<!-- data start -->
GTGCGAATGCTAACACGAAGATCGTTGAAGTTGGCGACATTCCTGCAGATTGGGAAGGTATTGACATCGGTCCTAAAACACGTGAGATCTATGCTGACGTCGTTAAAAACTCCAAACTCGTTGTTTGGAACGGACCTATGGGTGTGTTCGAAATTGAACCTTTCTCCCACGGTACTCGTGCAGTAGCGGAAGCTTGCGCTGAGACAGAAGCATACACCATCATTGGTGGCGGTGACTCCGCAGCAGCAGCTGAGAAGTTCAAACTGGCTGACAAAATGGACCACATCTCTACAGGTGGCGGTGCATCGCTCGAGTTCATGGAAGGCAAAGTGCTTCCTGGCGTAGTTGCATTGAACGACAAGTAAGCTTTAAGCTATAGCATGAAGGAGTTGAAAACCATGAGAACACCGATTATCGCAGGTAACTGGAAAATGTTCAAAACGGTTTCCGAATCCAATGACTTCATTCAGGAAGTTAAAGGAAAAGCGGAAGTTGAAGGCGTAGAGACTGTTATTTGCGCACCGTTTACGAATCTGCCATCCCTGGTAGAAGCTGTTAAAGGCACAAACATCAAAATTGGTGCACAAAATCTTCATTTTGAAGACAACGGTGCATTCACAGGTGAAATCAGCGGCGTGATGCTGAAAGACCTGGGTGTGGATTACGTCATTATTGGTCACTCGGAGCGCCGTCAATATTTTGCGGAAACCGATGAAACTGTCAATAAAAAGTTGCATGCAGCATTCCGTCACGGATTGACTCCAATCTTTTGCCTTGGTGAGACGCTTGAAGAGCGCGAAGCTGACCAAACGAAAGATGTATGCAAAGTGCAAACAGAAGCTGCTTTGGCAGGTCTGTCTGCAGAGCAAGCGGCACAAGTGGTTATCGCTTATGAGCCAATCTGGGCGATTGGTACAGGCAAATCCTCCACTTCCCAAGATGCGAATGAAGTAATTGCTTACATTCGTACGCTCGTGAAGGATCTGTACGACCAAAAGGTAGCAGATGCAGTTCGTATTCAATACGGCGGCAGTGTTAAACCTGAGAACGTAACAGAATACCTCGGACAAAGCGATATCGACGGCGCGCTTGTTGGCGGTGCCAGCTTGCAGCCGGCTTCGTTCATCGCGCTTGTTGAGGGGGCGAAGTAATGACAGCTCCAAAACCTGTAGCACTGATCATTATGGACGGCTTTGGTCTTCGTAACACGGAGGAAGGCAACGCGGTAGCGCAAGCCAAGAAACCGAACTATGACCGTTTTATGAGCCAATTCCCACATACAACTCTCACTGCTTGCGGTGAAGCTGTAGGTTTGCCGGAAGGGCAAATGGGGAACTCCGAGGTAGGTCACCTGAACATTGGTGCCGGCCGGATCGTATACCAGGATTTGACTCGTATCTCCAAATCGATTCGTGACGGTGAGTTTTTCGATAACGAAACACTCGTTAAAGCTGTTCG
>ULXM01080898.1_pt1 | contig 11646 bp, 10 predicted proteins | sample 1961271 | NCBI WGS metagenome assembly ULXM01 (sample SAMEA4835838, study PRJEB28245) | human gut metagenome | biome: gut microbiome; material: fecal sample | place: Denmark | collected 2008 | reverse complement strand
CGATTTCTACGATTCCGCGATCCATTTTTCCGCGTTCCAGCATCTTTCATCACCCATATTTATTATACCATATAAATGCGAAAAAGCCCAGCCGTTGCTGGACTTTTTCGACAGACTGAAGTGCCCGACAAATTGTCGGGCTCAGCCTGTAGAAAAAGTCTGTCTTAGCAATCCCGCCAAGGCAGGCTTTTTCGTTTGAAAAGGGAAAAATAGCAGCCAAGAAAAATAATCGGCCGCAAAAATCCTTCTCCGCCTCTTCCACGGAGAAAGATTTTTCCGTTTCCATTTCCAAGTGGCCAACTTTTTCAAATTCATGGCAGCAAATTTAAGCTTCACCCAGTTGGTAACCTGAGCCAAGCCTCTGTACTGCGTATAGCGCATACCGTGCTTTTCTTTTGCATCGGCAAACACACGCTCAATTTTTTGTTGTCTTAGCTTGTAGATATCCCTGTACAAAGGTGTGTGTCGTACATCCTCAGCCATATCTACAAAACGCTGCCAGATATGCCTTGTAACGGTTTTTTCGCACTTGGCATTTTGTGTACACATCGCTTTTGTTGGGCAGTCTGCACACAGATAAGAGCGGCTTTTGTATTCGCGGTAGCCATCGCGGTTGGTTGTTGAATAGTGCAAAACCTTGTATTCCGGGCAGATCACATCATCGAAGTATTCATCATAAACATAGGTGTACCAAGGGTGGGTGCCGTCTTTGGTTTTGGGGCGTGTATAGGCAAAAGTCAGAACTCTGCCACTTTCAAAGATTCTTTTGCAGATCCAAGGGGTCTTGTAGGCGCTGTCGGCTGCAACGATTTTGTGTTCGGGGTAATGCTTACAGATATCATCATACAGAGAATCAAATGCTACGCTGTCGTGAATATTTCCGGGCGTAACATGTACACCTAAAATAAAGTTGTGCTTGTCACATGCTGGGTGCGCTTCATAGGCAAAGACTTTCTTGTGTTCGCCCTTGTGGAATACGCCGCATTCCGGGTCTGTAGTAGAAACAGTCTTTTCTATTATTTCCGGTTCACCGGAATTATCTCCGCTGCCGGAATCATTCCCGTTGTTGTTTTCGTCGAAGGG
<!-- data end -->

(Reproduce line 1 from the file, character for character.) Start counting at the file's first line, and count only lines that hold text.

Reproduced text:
GTGCGAATGCTAACACGAAGATCGTTGAAGTTGGCGACATTCCTGCAGATTGGGAAGGTATTGACATCGGTCCTAAAACACGTGAGATCTATGCTGACGTCGTTAAAAACTCCAAACTCGTTGTTTGGAACGGACCTATGGGTGTGTTCGAAATTGAACCTTTCTCCCACGGTACTCGTGCAGTAGCGGAAGCTTGCGCTGAGACAGAAGCATACACCATCATTGGTGGCGGTGACTCCGCAGCAGCAGCTGAGAAGTTCAAACTGGCTGACAAAATGGACCACATCTCTACAGGTGGCGGTGCATCGCTCGAGTTCATGGAAGGCAAAGTGCTTCCTGGCGTAGTTGCATTGAACGACAAGTAAGCTTTAAGCTATAGCATGAAGGAGTTGAAAACCATGAGAACACCGATTATCGCAGGTAACTGGAAAATGTTCAAAACGGTTTCCGAATCCAATGACTTCATTCAGGAAGTTAAAGGAAAAGCGGAAGTTGAAGGCGTAGAGACTGTTATTTGCGCACCGTTTACGAATCTGCCATCCCTGGTAGAAGCTGTTAAAGGCACAAACATCAAAATTGGTGCACAAAATCTTCATTTTGAAGACAACGGTGCATTCACAGGTGAAATCAGCGGCGTGATGCTGAAAGACCTGGGTGTGGATTACGTCATTATTGGTCACTCGGAGCGCCGTCAATATTTTGCGGAAACCGATGAAACTGTCAATAAAAAGTTGCATGCAGCATTCCGTCACGGATTGACTCCAATCTTTTGCCTTGGTGAGACGCTTGAAGAGCGCGAAGCTGACCAAACGAAAGATGTATGCAAAGTGCAAACAGAAGCTGCTTTGGCAGGTCTGTCTGCAGAGCAAGCGGCACAAGTGGTTATCGCTTATGAGCCAATCTGGGCGATTGGTACAGGCAAATCCTCCACTTCCCAAGATGCGAATGAAGTAATTGCTTACATTCGTACGCTCGTGAAGGATCTGTACGACCAAAAGGTAGCAGATGCAGTTCGTATTCAATACGGCGGCAGTGTTAAACCTGAGAACGTAACAGAATACCTCGGACAAAGCGATATCGACGGCGCGCTTGTTGGCGGTGCCAGCTTGCAGCCGGCTTCGTTCATCGCGCTTGTTGAGGGGGCGAAGTAATGACAGCTCCAAAACCTGTAGCACTGATCATTATGGACGGCTTTGGTCTTCGTAACACGGAGGAAGGCAACGCGGTAGCGCAAGCCAAGAAACCGAACTATGACCGTTTTATGAGCCAATTCCCACATACAACTCTCACTGCTTGCGGTGAAGCTGTAGGTTTGCCGGAAGGGCAAATGGGGAACTCCGAGGTAGGTCACCTGAACATTGGTGCCGGCCGGATCGTATACCAGGATTTGACTCGTATCTCCAAATCGATTCGTGACGGTGAGTTTTTCGATAACGAAACACTCGTTAAAGCTGTTCG